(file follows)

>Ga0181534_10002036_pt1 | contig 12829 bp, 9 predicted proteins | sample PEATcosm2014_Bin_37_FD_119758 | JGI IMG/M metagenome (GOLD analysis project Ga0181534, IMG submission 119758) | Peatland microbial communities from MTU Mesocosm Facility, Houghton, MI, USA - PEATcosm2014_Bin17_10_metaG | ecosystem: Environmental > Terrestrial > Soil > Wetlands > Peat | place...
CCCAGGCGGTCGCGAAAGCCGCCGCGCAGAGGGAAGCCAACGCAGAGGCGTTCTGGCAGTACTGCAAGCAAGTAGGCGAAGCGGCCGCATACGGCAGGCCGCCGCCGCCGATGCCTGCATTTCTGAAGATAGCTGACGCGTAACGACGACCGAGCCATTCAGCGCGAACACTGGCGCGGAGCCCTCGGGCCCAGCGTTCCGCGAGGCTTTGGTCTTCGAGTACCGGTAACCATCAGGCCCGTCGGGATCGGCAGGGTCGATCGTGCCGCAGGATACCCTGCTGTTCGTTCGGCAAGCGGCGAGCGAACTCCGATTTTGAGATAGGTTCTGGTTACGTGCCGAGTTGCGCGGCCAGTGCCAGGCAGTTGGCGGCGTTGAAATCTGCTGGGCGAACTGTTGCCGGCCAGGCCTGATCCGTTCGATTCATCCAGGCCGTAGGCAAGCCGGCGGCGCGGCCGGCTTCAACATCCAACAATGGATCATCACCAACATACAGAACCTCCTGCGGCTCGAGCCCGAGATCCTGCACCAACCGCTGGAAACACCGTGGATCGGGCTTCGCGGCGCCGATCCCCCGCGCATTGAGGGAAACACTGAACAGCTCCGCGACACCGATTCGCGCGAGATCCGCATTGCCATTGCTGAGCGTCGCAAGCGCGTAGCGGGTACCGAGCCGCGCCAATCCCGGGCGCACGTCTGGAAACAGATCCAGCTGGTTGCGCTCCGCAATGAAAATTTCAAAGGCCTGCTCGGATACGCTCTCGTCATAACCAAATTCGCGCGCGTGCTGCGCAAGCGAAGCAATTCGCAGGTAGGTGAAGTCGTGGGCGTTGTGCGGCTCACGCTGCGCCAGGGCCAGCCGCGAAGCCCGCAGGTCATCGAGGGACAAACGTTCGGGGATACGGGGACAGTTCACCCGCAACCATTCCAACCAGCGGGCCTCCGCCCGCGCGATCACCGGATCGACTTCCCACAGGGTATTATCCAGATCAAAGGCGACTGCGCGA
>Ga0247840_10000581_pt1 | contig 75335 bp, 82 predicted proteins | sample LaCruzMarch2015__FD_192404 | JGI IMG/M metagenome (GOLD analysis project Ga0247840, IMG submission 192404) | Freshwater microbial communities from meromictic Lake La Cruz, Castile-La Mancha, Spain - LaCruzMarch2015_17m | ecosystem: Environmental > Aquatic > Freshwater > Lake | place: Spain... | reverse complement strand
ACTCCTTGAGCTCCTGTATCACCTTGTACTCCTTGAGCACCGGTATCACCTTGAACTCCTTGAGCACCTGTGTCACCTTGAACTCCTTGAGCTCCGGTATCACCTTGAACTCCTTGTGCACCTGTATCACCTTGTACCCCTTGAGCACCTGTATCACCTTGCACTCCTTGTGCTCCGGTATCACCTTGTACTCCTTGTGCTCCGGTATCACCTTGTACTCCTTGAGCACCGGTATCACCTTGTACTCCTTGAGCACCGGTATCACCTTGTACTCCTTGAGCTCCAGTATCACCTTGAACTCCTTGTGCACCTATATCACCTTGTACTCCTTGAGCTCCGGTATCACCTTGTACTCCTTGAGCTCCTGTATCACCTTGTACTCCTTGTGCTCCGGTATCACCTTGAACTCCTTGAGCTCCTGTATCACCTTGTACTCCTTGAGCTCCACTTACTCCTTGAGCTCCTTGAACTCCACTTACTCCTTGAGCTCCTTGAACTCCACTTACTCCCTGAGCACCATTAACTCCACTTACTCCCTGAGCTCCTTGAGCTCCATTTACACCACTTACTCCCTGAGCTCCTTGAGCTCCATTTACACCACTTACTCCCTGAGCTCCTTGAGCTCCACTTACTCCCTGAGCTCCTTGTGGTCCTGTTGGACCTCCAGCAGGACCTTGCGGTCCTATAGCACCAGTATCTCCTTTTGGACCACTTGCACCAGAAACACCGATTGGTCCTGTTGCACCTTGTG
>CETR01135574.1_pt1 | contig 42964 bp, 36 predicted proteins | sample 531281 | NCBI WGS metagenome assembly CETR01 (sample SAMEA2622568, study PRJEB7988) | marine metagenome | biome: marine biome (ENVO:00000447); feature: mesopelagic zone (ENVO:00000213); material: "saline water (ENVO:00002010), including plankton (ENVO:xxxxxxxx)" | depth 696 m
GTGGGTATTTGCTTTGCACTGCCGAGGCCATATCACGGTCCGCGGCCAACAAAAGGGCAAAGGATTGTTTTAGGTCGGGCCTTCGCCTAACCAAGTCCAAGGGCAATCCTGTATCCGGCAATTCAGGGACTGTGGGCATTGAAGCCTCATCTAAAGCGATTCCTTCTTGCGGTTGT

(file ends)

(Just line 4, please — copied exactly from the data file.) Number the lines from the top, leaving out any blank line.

ACTCCTTGAGCTCCTGTATCACCTTGTACTCCTTGAGCACCGGTATCACCTTGAACTCCTTGAGCACCTGTGTCACCTTGAACTCCTTGAGCTCCGGTATCACCTTGAACTCCTTGTGCACCTGTATCACCTTGTACCCCTTGAGCACCTGTATCACCTTGCACTCCTTGTGCTCCGGTATCACCTTGTACTCCTTGTGCTCCGGTATCACCTTGTACTCCTTGAGCACCGGTATCACCTTGTACTCCTTGAGCACCGGTATCACCTTGTACTCCTTGAGCTCCAGTATCACCTTGAACTCCTTGTGCACCTATATCACCTTGTACTCCTTGAGCTCCGGTATCACCTTGTACTCCTTGAGCTCCTGTATCACCTTGTACTCCTTGTGCTCCGGTATCACCTTGAACTCCTTGAGCTCCTGTATCACCTTGTACTCCTTGAGCTCCACTTACTCCTTGAGCTCCTTGAACTCCACTTACTCCTTGAGCTCCTTGAACTCCACTTACTCCCTGAGCACCATTAACTCCACTTACTCCCTGAGCTCCTTGAGCTCCATTTACACCACTTACTCCCTGAGCTCCTTGAGCTCCATTTACACCACTTACTCCCTGAGCTCCTTGAGCTCCACTTACTCCCTGAGCTCCTTGTGGTCCTGTTGGACCTCCAGCAGGACCTTGCGGTCCTATAGCACCAGTATCTCCTTTTGGACCACTTGCACCAGAAACACCGATTGGTCCTGTTGCACCTTGTG